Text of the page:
OECD Reviews of Evaluation and Assessment in Education: Student Assessment in Turkey

image of OECD Reviews of Evaluation and Assessment in Education: Student Assessment in Turkey

How can assessment and evaluation policies work together more effectively to improve student outcomes in primary and secondary schools? The country reports in this series provide, from an international perspective, an independent analysis of major issues facing evaluation and assessment policy to identify improvements that can be made to enhance the quality, equity and efficiency of school education.

Turkey’s education system stands out internationally as a success story. In recent decades, participation has been vastly expanded, becoming universal at lower levels of schooling and outperforming other middle-income countries in upper secondary education. However, the education system is also marked by disparities, with only around half of 15-year olds acquiring the essential competencies they need for life and work.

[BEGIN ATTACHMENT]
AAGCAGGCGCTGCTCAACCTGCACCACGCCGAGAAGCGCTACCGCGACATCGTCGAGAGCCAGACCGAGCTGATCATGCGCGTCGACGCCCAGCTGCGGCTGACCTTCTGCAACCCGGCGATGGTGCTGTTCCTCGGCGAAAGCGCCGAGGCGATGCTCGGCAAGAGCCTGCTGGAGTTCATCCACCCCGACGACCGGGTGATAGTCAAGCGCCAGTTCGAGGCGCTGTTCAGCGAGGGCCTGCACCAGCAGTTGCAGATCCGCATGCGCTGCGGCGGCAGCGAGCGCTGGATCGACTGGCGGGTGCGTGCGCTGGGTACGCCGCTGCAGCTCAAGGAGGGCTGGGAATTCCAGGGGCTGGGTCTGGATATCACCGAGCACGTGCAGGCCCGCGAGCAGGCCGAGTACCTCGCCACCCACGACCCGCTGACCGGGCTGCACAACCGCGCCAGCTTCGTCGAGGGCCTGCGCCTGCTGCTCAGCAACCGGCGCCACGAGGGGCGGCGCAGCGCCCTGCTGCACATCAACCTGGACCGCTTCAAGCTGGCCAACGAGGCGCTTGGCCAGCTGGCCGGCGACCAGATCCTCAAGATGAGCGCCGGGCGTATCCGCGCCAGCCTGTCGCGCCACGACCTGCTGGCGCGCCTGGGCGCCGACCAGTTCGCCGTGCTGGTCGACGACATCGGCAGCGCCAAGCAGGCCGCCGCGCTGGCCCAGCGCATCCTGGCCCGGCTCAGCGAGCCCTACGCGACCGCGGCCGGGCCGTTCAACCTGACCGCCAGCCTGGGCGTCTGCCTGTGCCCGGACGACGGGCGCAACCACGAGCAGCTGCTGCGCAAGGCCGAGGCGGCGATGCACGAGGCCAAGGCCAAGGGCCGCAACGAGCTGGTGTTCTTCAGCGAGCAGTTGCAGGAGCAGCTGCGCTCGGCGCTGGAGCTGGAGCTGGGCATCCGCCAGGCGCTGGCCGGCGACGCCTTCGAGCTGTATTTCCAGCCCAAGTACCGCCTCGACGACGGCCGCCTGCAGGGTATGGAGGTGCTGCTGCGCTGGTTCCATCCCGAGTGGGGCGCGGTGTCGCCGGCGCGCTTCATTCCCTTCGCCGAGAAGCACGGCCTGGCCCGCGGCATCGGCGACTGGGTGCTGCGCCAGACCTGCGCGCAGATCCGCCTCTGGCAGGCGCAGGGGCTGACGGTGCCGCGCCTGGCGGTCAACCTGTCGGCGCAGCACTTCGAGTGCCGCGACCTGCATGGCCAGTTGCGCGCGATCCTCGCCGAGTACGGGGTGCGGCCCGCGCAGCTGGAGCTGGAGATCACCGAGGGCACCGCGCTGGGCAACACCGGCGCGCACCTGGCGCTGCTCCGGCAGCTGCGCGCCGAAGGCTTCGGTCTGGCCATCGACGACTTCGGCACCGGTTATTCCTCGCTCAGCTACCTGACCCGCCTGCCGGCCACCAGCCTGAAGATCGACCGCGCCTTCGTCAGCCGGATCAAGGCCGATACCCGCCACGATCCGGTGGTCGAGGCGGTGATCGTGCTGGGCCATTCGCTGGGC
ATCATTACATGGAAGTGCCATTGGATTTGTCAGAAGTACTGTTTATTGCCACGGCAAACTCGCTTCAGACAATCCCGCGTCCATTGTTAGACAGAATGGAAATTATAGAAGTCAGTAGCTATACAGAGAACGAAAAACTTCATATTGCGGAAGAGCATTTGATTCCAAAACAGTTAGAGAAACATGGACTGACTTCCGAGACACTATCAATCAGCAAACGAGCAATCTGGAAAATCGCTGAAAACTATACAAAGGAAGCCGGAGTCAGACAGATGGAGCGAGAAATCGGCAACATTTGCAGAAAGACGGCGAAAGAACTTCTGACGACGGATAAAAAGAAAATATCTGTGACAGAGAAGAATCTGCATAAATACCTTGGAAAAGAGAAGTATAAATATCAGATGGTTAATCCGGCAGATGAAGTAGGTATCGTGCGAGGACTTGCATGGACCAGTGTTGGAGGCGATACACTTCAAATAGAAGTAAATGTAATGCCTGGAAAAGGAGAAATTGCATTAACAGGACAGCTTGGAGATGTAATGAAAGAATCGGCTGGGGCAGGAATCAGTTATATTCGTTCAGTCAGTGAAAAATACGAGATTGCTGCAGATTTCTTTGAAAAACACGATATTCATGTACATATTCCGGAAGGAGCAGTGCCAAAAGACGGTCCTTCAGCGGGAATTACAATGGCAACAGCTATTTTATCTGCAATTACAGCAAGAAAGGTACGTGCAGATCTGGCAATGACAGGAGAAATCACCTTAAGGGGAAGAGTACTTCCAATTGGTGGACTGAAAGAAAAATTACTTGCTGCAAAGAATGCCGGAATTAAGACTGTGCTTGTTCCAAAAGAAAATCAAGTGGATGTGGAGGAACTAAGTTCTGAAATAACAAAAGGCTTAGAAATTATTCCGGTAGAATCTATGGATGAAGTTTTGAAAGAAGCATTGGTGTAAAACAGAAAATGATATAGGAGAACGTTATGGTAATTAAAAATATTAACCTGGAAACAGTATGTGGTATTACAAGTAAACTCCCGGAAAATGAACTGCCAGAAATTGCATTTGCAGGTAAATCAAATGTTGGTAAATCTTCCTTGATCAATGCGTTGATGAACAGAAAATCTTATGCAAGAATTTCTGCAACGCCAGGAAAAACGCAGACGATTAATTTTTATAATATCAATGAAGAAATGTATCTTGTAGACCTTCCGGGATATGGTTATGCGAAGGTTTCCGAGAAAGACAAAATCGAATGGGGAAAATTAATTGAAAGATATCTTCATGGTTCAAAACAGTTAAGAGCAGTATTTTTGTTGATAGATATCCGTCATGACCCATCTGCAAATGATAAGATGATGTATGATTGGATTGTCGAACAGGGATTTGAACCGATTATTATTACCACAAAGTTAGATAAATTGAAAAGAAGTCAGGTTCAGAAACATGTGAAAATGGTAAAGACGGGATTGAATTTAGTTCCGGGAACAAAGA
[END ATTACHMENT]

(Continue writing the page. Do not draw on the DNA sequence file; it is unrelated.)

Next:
This review, developed in co operation with UNICEF, suggests how student assessment can be used more effectively to better support all students to do well. It provides recommendations for enhancing teachers’ classroom assessments, assessing a broader range of skills through national examinations and using the new national assessment to support improvements in learning and teachers’ assessment practice.


Promoting national goals for student learning

This chapter looks at how national goals for learning in Turkey influence student assessment practices. In Turkey, while successive curricula reforms have sought to create a more competency-based, student-centred approach to instruction, teachers have not been well-supported to apply these changes in the classrooms. The chapter suggests that developing a national curriculum framework will provide greater coherence and clarity to guide future curricula reforms, while clear learning standards in core subjects will help teachers better understand national expectations for what students are expected to know and be able to do. Finally, it suggests activities to communicate learning goals nationally, so that schools feel trusted and supported when they introduce changes to teaching and learning.


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